The Whitewashing of Black History

Kaitlyn McClearen, Opinion Writer

As February marks the beginning of Black History Month, it is important we talk about the whitewashing of Black history. The Google definition of whitewashing is “the deliberate attempt to conceal unpleasant or incriminating facts about (someone or something).” This has become so common that we can be completely unaware of it, and are rarely taught what really happened.

Whitewashing history helps preserve the white savior complex. So, what’s the white savior complex? It is a common trope in media in which a white person is depicted as saving or helping a person of color who doesn’t need their help. This is a prominent teaching in our schools. It is a very damaging mindset to have and has been around for hundreds of years. One prime example of the savior complex in history and the effect it has on our worldview is the imperialization of Africa. Where Europe colonized Africa and split it up into as many pieces it could have. It has been taught that Europe brought order and stability, that they were helping them. Obviously, they weren’t. Because of Europe’s unnecessary step into Africa, much of the continent is still recovering today.

Now you might be thinking to yourself, “But I was taught about slavery and the Civil Rights Movement, so how is my history whitewashed?” And yes, you were taught about those things but we are often taught limited, sanitized and cherry-picked versions to make what happened to Black people not look as bad as it was. One of the most prominent examples of whitewashing is Dr. Martin Luther King Jr. We are taught about him in school as being someone who preached peace, and he did, but he was way more than the I Have A Dream speech. Did you know the FBI threatened him? You can find the letter that was sent to him with a simple Google search. Dr. Martin Luther King Jr. talked about many things that weren’t just about peace. Normally Dr. King’s words are handpicked and not given full context, which erases his original meaning. It’s harmful and fuels the white politician’s agenda, allowing them to criticize any sort of confrontation that disturbs the daily lives of the public, considering it not peaceful, which was never Dr. Martin Luther King’s message.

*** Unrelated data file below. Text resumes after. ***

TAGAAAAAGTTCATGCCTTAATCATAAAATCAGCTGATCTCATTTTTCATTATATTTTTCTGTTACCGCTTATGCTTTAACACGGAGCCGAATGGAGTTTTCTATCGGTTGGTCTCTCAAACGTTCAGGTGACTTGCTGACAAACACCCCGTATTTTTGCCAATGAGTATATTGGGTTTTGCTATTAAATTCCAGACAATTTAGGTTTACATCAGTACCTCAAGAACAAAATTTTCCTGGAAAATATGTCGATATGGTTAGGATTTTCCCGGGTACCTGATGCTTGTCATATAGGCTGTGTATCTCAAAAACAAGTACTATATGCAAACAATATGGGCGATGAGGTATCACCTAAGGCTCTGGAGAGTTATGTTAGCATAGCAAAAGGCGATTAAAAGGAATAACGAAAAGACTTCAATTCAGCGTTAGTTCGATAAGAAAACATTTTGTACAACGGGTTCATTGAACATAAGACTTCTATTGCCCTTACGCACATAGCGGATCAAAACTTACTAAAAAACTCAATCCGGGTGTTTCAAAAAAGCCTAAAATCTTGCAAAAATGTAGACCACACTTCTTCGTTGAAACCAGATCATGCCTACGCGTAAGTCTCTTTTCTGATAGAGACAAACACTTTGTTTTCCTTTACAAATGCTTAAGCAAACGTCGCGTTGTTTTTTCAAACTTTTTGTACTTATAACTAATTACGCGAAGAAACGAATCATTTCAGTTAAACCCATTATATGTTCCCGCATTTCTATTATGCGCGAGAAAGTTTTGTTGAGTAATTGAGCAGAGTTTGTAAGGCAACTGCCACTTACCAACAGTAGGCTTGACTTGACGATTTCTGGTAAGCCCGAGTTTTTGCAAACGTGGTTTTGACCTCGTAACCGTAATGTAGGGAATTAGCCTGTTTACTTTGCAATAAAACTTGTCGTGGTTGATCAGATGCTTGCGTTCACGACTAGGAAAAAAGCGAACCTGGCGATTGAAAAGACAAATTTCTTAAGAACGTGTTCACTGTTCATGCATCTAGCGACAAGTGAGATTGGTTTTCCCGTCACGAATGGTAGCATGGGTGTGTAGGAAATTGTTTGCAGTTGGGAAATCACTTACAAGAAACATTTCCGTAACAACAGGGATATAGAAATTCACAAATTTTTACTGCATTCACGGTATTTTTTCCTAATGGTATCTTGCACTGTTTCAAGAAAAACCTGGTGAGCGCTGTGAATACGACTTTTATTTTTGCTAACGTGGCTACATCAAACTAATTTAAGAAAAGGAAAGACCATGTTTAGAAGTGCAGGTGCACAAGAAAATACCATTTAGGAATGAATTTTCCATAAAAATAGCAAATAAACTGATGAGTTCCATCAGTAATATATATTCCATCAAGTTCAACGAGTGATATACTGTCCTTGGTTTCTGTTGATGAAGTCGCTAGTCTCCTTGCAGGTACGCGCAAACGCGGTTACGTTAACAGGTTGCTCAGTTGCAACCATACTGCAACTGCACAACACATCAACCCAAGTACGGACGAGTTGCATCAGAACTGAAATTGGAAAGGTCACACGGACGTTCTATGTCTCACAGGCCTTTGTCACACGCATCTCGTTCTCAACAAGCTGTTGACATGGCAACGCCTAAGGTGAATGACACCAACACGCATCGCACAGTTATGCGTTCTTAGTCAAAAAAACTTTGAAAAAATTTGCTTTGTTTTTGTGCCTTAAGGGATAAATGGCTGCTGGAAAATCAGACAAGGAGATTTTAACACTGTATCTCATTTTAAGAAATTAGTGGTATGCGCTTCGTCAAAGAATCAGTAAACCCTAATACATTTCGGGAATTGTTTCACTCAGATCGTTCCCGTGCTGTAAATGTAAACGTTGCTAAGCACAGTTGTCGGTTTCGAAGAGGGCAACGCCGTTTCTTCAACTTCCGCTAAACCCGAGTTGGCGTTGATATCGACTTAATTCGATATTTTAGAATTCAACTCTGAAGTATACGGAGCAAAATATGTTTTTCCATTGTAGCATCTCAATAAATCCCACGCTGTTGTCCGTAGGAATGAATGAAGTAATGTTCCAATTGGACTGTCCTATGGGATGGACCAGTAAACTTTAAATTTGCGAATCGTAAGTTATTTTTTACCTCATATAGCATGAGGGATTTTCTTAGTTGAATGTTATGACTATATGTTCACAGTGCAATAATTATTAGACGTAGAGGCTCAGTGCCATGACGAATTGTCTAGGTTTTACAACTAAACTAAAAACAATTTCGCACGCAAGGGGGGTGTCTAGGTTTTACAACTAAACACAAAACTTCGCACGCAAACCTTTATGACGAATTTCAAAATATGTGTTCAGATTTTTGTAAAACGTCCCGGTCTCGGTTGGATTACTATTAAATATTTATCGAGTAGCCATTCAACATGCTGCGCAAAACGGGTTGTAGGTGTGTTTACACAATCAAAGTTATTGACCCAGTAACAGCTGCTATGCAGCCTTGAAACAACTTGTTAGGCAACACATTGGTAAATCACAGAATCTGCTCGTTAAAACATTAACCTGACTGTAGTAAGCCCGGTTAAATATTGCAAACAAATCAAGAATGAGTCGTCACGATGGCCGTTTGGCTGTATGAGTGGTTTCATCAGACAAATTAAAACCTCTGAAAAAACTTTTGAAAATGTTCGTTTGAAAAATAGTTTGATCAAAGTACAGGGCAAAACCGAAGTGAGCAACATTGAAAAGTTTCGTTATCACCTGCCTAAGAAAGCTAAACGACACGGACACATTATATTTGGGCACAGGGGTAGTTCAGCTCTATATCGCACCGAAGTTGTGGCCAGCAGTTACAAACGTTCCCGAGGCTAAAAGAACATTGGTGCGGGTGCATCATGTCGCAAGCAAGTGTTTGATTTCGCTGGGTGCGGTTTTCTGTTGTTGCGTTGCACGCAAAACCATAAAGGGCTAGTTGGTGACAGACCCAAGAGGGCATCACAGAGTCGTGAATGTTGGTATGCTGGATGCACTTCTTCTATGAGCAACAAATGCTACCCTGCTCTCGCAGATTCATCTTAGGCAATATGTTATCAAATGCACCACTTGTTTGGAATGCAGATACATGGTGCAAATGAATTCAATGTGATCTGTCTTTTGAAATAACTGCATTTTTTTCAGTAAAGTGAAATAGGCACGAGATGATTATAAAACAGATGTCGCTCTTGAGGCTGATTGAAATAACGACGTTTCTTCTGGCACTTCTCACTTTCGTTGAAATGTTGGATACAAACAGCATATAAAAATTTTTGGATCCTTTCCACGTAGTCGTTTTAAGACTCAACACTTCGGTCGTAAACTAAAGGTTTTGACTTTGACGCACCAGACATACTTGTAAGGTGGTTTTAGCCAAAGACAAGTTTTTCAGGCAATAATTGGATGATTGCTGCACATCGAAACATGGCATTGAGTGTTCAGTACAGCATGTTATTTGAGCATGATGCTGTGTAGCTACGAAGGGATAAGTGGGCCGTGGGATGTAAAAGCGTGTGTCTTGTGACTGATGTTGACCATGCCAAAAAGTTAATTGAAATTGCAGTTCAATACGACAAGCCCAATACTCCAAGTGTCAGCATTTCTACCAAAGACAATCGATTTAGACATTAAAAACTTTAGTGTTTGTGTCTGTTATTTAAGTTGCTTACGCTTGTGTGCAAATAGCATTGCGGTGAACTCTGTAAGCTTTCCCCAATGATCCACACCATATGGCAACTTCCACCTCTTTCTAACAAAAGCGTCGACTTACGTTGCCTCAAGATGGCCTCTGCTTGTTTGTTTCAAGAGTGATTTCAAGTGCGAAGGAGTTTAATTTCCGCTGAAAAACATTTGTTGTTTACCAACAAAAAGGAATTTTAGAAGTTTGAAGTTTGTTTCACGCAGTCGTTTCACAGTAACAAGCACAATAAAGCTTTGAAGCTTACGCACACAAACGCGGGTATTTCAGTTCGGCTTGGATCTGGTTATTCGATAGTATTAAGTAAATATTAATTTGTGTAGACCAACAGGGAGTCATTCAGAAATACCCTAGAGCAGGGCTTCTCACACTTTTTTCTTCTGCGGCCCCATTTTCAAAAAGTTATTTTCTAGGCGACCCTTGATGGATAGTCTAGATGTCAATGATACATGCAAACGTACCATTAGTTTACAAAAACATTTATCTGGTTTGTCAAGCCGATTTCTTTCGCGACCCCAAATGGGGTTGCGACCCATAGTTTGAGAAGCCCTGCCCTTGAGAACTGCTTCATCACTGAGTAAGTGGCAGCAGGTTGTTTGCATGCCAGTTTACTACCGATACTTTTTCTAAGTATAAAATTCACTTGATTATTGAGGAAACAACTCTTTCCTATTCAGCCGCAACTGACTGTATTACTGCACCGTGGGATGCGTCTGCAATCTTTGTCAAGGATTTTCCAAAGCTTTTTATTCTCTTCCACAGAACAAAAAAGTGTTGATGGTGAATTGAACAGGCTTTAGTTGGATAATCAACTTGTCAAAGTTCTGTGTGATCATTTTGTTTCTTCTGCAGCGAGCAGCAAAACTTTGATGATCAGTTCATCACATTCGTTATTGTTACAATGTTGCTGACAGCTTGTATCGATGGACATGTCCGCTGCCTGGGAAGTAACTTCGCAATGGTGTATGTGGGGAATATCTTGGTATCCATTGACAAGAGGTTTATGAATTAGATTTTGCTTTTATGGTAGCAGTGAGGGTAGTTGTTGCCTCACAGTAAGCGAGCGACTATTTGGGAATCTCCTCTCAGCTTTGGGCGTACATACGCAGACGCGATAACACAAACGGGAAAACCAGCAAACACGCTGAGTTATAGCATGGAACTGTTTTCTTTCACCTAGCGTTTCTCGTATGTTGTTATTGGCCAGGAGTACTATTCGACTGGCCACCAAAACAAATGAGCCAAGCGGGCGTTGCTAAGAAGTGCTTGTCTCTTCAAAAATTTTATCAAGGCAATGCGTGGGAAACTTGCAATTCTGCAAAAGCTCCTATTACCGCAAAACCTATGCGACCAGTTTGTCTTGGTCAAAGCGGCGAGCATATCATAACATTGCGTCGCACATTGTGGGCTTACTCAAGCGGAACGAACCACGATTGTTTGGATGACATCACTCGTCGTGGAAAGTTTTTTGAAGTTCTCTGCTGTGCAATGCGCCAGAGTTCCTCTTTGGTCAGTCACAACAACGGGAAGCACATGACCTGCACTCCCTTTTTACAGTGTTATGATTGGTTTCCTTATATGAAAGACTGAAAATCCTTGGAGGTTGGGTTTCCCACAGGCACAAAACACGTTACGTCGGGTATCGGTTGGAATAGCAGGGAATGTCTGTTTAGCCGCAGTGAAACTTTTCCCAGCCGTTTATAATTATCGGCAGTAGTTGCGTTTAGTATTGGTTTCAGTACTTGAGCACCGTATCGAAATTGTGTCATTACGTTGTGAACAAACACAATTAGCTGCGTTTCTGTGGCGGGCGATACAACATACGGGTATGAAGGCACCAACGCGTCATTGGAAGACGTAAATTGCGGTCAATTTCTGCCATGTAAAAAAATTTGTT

Whitewashing also literally erases Black people who need to be talked about in school. We all know Thomas Edison, the so-called “inventor” of electricity. When actually Thomas Edison stole the idea for himself from Lewis Howard Latimer, a Black man. We should be taught about him in school instead of Edison, point blank, period. Lewis Latimer wasn’t the only Black inventor; Benjamin Montgomery created the steamboat propeller able to work in shallow water, even though it was not a new idea just improved greatly by him, and the only reason he was denied a patent was that he was a slave. Augustus Russell Pope, another Black inventor who also was a woman created the first electric alarm system in 1853. Lucky for her she did get her invention patented, but there is very little mention of her even when you Google her own name. Their names belong in our history books, and they deserve to be taught. American history desperately needs diversity.

The whitewashing of Black history isn’t accidental; it is to cover up the awful things that have happened in the past, and it all comes down to the fact that white America doesn’t want to take accountability for their mistakes. History should not be changed because someone feels uncomfortable talking about it. It doesn’t matter how guilty you feel it needs to be talked about and taught. It is important for everyone to be taught true history. How can we grow, learn, and fix the problems in our system when we aren’t even given the right history to be held accountable for?